Mystery Surrounds ‘Oopart’ Hammer Allegedly Made 100 Million Years Ago
An interesting find! If genuine, it would be a bombshell that would rewrite much of what we believe and thought we knew.
Oopart (out of place artifact) is a term applied to dozens of prehistoric objects found in various places around the world that seem to show a level of technological advancement incongruous with the times in which they were made. Ooparts often frustrate conventional scientists, delight adventurous investigators open to alternative theories, and spark debate.
A hammer was found in London, Texas, in 1934 encased in stone that had formed around it. The rock surrounding the hammer is said to be more than 100 million years old, suggesting the hammer was made well before humans who could have made such an object are thought to have existed.
Much mystery surrounds the so-called “London Hammer.” Many have contested claims that the hammer is so old.
Carl Baugh, who is in possession of the artifact, announced that it was tested by Battelle Laboratory in Columbus, Ohio, a lab that has tested moon rocks for NASA. According to Baugh, the tests found the hammer to have unusual metallurgy—96.6 percent iron, 2.6 percent chlorine, 0.74 percent sulfur, and no carbon.
Carbon is usually what strengthens brittle iron, so it is strange that carbon is absent. Chlorine is not usually found in iron. The iron shows a high degree of craftsmanship without bubbles in the metal. Furthermore, it is said to be coated in an iron oxide that would not readily form under natural conditions and which prevents rust.
Glen J. Kuban, a vocal skeptic of Baugh’s hammer claims, wrote in a 1997 paper titled “The London Hammer: An Alleged Out-of-Place Artifact,” that the tests were conducted privately rather than at Battelle Laboratory. He cites a 1985 issue of the magazine Creation Ex Nihilo. Epoch Times contacted Battelle Laboratory to verify. A spokeswoman said she had not heard of the hammer in her 15 years at the lab, but she would check into it.
Kuban said the stone may contain materials that are more than 100 million years old, but that doesn’t mean the rock formed around the hammer so long ago. Some limestone has formed around artifacts known to be from the 20th century, so concretions can form fairly quickly around objects. Concretions are masses of hardened mineral matter.
Baugh’s website says, however, that the fossils in the stone surrounding the hammer “retain fine detail, indicating that they were not reworked, but [are] part of the original formation.” This would suggest the fossils and the hammer are from the same time period, that the fossils did not just get mixed up in materials that formed rock around the hammer at a later date.
“Even if Baugh’s statements were true about the fossils retaining fine detail, it would not at all preclude the nodule being a relatively recent concretion, since the [reworking] … would not require any significant amount of abrasion or transport,” wrote Kuban in an email. Kuban also questioned Baugh’s claims, since they had not been published in a peer-reviewed journal or other authoritative literature.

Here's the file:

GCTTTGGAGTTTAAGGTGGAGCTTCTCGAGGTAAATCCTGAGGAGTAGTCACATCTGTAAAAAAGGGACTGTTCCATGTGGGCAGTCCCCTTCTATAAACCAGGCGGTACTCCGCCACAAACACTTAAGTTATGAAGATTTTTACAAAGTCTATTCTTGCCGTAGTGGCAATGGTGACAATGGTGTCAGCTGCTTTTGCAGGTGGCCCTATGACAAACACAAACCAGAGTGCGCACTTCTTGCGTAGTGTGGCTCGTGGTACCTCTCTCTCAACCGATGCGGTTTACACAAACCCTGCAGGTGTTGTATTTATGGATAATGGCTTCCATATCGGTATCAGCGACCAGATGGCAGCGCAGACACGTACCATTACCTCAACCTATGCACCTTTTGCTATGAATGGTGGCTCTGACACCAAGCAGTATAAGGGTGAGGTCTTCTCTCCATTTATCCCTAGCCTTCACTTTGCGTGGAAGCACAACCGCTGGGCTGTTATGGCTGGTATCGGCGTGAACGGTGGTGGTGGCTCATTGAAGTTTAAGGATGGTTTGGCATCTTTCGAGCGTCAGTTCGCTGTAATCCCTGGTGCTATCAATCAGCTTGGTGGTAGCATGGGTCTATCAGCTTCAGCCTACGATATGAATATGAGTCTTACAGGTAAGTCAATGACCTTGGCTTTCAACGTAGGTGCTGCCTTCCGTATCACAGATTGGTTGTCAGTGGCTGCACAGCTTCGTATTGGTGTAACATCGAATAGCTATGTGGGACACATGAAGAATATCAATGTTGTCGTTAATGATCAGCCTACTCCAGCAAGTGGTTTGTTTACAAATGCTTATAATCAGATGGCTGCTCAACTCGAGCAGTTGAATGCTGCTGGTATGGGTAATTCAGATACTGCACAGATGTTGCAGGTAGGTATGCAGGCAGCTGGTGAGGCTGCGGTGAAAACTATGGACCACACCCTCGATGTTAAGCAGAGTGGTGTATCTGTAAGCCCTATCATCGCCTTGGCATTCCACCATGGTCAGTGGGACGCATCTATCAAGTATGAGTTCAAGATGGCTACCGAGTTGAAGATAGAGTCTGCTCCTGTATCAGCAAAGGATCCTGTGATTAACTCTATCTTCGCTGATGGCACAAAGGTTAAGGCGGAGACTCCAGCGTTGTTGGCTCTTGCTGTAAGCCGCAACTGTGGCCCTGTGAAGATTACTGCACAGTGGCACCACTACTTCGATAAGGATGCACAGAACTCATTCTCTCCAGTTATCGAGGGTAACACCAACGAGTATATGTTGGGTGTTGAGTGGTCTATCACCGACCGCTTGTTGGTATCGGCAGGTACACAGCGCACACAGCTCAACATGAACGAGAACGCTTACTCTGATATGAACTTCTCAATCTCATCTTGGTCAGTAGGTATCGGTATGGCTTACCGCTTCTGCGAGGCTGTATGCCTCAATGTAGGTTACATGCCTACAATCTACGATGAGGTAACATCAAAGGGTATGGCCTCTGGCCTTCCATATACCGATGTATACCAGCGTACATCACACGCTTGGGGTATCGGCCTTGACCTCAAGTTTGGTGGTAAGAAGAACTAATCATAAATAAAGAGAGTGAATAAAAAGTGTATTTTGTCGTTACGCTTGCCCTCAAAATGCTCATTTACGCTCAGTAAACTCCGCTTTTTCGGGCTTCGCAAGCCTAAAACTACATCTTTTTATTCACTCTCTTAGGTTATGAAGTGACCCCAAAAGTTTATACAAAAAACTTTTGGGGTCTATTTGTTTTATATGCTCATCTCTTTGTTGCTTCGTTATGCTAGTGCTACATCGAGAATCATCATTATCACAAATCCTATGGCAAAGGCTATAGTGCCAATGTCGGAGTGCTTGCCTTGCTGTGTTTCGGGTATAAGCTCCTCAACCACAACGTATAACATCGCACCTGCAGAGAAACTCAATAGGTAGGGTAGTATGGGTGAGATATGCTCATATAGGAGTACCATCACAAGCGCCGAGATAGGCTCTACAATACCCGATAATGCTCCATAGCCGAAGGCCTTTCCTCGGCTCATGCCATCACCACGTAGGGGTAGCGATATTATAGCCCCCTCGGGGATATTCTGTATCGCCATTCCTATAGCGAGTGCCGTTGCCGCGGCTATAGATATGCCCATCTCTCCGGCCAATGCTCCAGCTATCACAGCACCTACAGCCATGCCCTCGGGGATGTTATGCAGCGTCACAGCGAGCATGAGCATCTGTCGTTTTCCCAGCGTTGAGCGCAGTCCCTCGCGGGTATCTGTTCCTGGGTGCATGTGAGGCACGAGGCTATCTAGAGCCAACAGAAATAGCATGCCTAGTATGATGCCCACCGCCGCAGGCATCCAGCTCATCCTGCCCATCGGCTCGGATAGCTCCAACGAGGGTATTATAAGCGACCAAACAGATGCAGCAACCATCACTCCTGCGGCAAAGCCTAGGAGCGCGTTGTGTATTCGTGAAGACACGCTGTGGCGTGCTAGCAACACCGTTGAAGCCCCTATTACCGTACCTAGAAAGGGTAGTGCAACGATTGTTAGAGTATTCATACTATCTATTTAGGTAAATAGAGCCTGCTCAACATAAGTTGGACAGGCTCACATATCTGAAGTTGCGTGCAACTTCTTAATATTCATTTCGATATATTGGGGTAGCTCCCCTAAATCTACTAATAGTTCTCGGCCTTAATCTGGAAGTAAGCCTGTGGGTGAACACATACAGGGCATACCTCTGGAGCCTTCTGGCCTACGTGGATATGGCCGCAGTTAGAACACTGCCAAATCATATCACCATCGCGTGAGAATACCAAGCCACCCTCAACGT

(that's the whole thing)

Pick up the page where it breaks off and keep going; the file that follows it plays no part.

Carbon dating performed in the late 1990s “showed inconclusive dates ranging from the present to 700 years ago,” Baugh supporter David Lines reported at the time. According to Kuban, Lines said the test had been contaminated by more recent organic substances. Such contamination is one of the reasons Baugh is said to have delayed having the artifact carbon dated (skeptics say he delayed because he feared being proven wrong). Dating is often called into question on both sides—by skeptics and proponents—for various reasons when it comes to ooparts.
The object was found by a hiker, and it seems it was not found embedded in the original layer of rock, which would have made a stronger case for an ancient origin. It was a chunk of rock found resting on a ledge, perhaps having tumbled there from within a larger formation.
As evidence of the hammer’s age, Baugh said part of the wooden handle had turned to coal. The photos of the hammer show a black part of the hammer that looks like it could be coal.
The debate surrounding the hammer’s origin has become bound up with the creationism versus evolutionism debate. Baugh is a creationist. Kuban is a creationist-turned-skeptic (or a much more moderate creationist). Creationist take various stances on this artifact, and many evolutionists dismiss it as a creationist hoax. Kuban wrote in an email that “not a single major creationist group has endorsed or his claims about the hammer.”
The object remains a fascinating one apart from its role in this controversy.
This is one of many objects said to be out of place in time. Epoch Times continues to explore more such findings.
Article updated April 22: Epoch Times added quotes from an email correspondence with Glen Kuban and clarified some information about concretion formation.
About: Tara MacIsaac is an Environment reporter. She especially focuses on energy, water, and deforestation issues. Before joining Epoch Times in 2010, she worked as a treeplanter in northern Canada and traveled to spend months in some of the world’s most beautiful nature reserves.